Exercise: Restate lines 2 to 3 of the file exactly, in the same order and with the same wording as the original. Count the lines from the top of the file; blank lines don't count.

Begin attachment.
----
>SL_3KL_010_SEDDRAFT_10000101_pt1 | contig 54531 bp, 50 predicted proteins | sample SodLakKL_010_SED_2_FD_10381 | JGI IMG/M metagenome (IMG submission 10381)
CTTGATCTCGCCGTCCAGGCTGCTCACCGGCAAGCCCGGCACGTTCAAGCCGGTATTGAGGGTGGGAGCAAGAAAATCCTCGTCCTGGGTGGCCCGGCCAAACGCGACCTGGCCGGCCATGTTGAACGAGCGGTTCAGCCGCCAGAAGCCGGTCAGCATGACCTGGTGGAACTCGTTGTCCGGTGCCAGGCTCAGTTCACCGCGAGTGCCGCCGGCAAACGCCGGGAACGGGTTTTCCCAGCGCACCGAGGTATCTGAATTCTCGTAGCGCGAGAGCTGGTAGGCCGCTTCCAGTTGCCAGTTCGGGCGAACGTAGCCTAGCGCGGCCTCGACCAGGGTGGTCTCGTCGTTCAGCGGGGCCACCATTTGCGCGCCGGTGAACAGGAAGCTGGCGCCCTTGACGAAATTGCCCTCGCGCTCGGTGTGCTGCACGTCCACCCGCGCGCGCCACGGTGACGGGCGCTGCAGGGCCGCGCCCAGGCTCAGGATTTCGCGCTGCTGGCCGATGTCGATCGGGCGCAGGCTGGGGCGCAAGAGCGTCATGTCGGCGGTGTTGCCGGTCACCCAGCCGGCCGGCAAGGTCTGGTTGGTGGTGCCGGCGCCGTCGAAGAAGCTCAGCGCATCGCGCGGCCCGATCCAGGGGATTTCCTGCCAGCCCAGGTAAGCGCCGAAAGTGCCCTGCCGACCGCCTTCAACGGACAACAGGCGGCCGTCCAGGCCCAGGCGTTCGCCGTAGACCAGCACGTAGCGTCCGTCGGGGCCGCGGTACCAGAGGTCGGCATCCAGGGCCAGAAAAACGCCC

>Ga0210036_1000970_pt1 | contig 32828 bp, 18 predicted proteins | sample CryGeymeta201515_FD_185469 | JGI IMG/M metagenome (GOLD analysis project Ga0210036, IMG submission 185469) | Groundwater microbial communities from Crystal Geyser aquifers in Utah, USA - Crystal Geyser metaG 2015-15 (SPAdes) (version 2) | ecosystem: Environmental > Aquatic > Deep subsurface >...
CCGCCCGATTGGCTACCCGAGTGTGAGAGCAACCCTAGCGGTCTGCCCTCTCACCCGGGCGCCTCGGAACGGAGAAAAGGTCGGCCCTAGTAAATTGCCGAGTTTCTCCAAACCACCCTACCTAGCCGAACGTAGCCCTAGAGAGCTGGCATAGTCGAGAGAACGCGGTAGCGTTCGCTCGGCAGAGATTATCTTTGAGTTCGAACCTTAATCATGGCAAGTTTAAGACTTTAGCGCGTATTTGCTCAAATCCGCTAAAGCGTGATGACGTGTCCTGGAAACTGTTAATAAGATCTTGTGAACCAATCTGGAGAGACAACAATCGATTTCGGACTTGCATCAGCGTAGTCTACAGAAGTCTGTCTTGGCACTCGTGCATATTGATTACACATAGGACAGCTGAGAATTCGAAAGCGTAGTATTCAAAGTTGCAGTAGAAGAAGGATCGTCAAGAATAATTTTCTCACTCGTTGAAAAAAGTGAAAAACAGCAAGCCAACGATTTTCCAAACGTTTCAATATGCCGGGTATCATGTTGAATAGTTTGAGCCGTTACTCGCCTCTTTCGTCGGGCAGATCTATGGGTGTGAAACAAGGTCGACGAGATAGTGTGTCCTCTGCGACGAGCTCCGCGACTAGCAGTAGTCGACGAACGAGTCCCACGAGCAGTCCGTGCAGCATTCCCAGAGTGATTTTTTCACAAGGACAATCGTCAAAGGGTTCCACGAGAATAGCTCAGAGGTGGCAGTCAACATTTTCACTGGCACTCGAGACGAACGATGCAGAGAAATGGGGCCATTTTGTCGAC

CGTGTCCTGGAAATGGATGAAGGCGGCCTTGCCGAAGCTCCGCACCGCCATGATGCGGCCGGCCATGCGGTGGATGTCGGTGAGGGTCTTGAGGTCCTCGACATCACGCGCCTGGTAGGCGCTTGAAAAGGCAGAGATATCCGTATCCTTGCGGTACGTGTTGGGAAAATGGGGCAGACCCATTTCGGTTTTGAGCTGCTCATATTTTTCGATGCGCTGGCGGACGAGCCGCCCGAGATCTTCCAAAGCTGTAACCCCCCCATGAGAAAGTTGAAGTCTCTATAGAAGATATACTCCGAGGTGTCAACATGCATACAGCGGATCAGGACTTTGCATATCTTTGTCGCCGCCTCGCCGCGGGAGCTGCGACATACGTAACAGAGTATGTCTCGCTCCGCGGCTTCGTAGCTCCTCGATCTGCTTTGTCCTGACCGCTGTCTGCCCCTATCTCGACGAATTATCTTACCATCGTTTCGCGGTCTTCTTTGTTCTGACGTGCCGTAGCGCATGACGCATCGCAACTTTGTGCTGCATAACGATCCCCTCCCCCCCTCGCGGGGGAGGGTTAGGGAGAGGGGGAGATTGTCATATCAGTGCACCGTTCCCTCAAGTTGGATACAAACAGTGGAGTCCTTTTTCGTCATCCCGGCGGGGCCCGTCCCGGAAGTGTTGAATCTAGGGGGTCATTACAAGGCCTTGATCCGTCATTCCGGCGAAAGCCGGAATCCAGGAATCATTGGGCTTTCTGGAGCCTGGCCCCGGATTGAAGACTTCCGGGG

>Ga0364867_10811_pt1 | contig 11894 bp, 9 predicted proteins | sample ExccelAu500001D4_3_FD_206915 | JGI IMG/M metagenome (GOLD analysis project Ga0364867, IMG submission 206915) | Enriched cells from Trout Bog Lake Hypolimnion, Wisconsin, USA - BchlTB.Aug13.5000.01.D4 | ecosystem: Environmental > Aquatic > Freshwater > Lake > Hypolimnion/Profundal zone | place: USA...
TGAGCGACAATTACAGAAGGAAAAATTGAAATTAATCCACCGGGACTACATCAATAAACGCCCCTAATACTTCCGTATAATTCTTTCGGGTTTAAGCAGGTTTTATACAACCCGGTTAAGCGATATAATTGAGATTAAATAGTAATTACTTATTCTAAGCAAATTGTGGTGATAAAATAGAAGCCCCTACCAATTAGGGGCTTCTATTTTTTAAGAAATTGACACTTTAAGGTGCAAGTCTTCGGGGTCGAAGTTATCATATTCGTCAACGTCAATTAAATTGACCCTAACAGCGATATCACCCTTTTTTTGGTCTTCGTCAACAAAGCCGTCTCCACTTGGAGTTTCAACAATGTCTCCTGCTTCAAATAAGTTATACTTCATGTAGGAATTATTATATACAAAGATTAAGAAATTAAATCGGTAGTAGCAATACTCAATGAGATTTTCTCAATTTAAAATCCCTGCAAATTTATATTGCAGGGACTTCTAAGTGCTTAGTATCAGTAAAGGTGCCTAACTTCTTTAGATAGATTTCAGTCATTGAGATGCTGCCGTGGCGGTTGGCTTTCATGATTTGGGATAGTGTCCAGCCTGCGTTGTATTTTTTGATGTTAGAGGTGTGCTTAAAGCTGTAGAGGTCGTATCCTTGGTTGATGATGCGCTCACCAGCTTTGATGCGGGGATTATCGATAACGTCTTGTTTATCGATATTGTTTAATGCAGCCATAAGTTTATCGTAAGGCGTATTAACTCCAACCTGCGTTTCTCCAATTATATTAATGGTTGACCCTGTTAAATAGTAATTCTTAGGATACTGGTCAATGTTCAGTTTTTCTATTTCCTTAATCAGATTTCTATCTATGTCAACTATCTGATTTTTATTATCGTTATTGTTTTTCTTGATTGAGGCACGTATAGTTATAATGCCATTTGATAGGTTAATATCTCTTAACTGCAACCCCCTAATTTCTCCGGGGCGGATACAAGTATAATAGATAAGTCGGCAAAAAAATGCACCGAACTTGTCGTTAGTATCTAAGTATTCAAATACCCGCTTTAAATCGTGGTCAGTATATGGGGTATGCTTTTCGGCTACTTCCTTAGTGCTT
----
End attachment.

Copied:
CTTGATCTCGCCGTCCAGGCTGCTCACCGGCAAGCCCGGCACGTTCAAGCCGGTATTGAGGGTGGGAGCAAGAAAATCCTCGTCCTGGGTGGCCCGGCCAAACGCGACCTGGCCGGCCATGTTGAACGAGCGGTTCAGCCGCCAGAAGCCGGTCAGCATGACCTGGTGGAACTCGTTGTCCGGTGCCAGGCTCAGTTCACCGCGAGTGCCGCCGGCAAACGCCGGGAACGGGTTTTCCCAGCGCACCGAGGTATCTGAATTCTCGTAGCGCGAGAGCTGGTAGGCCGCTTCCAGTTGCCAGTTCGGGCGAACGTAGCCTAGCGCGGCCTCGACCAGGGTGGTCTCGTCGTTCAGCGGGGCCACCATTTGCGCGCCGGTGAACAGGAAGCTGGCGCCCTTGACGAAATTGCCCTCGCGCTCGGTGTGCTGCACGTCCACCCGCGCGCGCCACGGTGACGGGCGCTGCAGGGCCGCGCCCAGGCTCAGGATTTCGCGCTGCTGGCCGATGTCGATCGGGCGCAGGCTGGGGCGCAAGAGCGTCATGTCGGCGGTGTTGCCGGTCACCCAGCCGGCCGGCAAGGTCTGGTTGGTGGTGCCGGCGCCGTCGAAGAAGCTCAGCGCATCGCGCGGCCCGATCCAGGGGATTTCCTGCCAGCCCAGGTAAGCGCCGAAAGTGCCCTGCCGACCGCCTTCAACGGACAACAGGCGGCCGTCCAGGCCCAGGCGTTCGCCGTAGACCAGCACGTAGCGTCCGTCGGGGCCGCGGTACCAGAGGTCGGCATCCAGGGCCAGAAAAACGCCC

>Ga0210036_1000970_pt1 | contig 32828 bp, 18 predicted proteins | sample CryGeymeta201515_FD_185469 | JGI IMG/M metagenome (GOLD analysis project Ga0210036, IMG submission 185469) | Groundwater microbial communities from Crystal Geyser aquifers in Utah, USA - Crystal Geyser metaG 2015-15 (SPAdes) (version 2) | ecosystem: Environmental > Aquatic > Deep subsurface >...